"It's star power," said Brian Thomas, a Wells Fargo amp; Co. employee attending the conference from Minneapolis.

And all this talk about Bono's "really important" humanitarian work is great, said Ken Kummerer, who works for Southwest Securities in Chicago. But most who were there "love him because he's Bono," he said.

Said Valerie Harden, who works for JPMorgan Chase in Florida, "The reason people liked him was we're so wrapped up in ourselves - what's the interest rate and are we going to hit our quotas. He found the really important thing in life is to help people."

Tuesday, October 16, 2007

still time to drive on over...

New RTA rapid station opens this morning - Cleveland Metro News – The Latest Breaking News, Photos and Stories from The Plain Dealer. This is good news, to have the public-transportation infrastructure upgraded and improved. At the dedication, I just wonder how many will arrive by train, how many by car, how many on foot, how many by bike, and so forth.

If anybody makes it on over there, let us know the breakout. I didn't put it into the schedule, and, besides, the Urban Combat Vehicle (UCV) is parked in the garage with expired tags. It did not make it through the last battery of license-renewal tests. They've now added the requirement for operational windows, and the UCV is either all or nothing, with no in between.

Like any other government program, the emissions testing has proved to be the camel's nose.

Thursday, October 11, 2007

deeply unstructured, and everybody's everything

LibraryThing: Common Knowledge: Social cataloging arrives -- Click the link to the left here to see the evolving philosophy behind this fascinating LibraryThing, and its "nearly infinite cross-linking of data". My own modest compilation is in the sidebar, to the right.

We're back from our annual Southern Tour and will be working back into the Cleveland community soon.

Wednesday, October 03, 2007

Newt, Freddie, and the kid with the boots in that big tent in the middle

Gloria and I have been on the road for a while, which is why we haven't posted much. Yesterday found us in Atlanta at a conference at which we had privilege and the pleasure of hearing Fred Barnes, whom most of you probably know from the McLaughlin Report on PBS, moderate a talk with Newt Gingrich the Republican and Harold Ford, Jr., the Democrat. Without the screening, slanting, and censorship you normally get from the mainstream media (MSM), we realized that these guys have a lot in common, working for the common good, and probably should all squeeze into that big tent in the middle.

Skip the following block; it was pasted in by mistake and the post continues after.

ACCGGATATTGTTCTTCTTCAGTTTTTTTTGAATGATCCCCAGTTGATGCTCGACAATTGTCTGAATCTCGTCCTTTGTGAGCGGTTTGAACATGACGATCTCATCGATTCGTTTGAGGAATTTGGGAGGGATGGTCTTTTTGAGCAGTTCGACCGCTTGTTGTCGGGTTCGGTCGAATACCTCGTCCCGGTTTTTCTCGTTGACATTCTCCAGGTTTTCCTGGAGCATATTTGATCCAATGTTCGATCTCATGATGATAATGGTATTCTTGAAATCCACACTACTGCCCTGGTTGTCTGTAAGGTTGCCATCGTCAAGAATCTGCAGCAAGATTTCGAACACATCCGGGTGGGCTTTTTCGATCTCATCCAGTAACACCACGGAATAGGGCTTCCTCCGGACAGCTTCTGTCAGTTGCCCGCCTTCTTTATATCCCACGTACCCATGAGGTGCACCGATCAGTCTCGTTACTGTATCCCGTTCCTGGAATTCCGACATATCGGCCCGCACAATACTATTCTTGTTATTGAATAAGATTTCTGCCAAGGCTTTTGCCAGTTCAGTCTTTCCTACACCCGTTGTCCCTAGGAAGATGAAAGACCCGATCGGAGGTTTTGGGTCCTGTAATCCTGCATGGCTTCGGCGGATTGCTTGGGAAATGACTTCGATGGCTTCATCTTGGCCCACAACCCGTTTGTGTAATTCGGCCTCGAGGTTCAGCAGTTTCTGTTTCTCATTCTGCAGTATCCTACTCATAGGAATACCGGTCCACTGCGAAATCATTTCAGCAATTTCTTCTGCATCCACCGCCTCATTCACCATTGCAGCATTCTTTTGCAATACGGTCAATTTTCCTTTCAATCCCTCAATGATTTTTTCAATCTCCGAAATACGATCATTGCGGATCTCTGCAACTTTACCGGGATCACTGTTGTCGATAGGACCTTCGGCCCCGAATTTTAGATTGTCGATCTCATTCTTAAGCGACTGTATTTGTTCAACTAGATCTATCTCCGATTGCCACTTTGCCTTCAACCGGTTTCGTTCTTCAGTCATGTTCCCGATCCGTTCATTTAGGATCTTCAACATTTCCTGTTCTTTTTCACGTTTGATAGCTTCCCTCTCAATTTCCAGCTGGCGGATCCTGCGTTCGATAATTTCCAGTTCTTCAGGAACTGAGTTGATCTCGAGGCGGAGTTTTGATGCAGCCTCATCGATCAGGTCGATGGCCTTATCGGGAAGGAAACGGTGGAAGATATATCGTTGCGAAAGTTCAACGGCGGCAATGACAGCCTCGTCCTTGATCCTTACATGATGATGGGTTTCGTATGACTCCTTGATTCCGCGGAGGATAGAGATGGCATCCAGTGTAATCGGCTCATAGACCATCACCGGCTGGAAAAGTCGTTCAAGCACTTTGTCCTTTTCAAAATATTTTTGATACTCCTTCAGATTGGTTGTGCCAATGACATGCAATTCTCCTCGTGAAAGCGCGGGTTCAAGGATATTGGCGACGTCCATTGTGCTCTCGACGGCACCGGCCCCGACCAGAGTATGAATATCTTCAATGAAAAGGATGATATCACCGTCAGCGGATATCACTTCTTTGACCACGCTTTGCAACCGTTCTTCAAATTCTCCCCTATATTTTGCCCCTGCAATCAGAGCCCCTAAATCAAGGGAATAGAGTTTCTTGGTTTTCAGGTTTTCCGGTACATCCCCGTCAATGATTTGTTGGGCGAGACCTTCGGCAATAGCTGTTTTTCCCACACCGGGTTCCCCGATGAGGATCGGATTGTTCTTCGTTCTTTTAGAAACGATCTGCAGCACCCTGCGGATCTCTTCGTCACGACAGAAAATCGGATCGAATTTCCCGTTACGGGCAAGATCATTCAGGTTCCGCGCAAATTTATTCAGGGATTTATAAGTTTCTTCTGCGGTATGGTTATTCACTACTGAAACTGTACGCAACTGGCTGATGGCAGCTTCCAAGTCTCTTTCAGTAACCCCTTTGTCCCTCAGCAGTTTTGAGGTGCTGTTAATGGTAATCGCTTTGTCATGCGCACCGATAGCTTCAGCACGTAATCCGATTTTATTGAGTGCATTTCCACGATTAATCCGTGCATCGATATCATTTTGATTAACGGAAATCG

These days, if you are working in the best interest of the people of The United States and of the world, can you afford to be strongly partisan? The dialogue yesterday suggested that you couldn't, and that we all needed to set certain things aside if we are to prosper. Leaders don't niggle, quibble, and bicker.

Newt brought up the interesting point that, if people figured out that Ms. Clinton intends to dump their healthcare into a system that is already busted and bankrupt, it would foreclose her from the presidency. However, he also said that none of her challengers had as yet figured out how to articulate this, and unless one of them did, we were sliding towards another iteration of the Clintonesque.

telling the story as it should be told, about foreclosures

I wanted to make sure we got the link up to last Sunday's piece by Jim Rokakis in The Washington Post. What's happening right now in Cleveland and in Cuyahoga County is an exceptional and aggravated example of a national plague of parasitism, as lenders, servicers, attorneys, brokers, and investment bankers descend on cities to capture decades of equity to which they are not entitled. Our friend Jim is a strong, clear voice, and he's also a good storyteller. We're going to have lots of similar stories to tell as this foreclosure farce unwinds. Stay tuned.

Jim was talking about this problem a good few months ago when we talked to him in a MeetTheBloggers session. Check it out.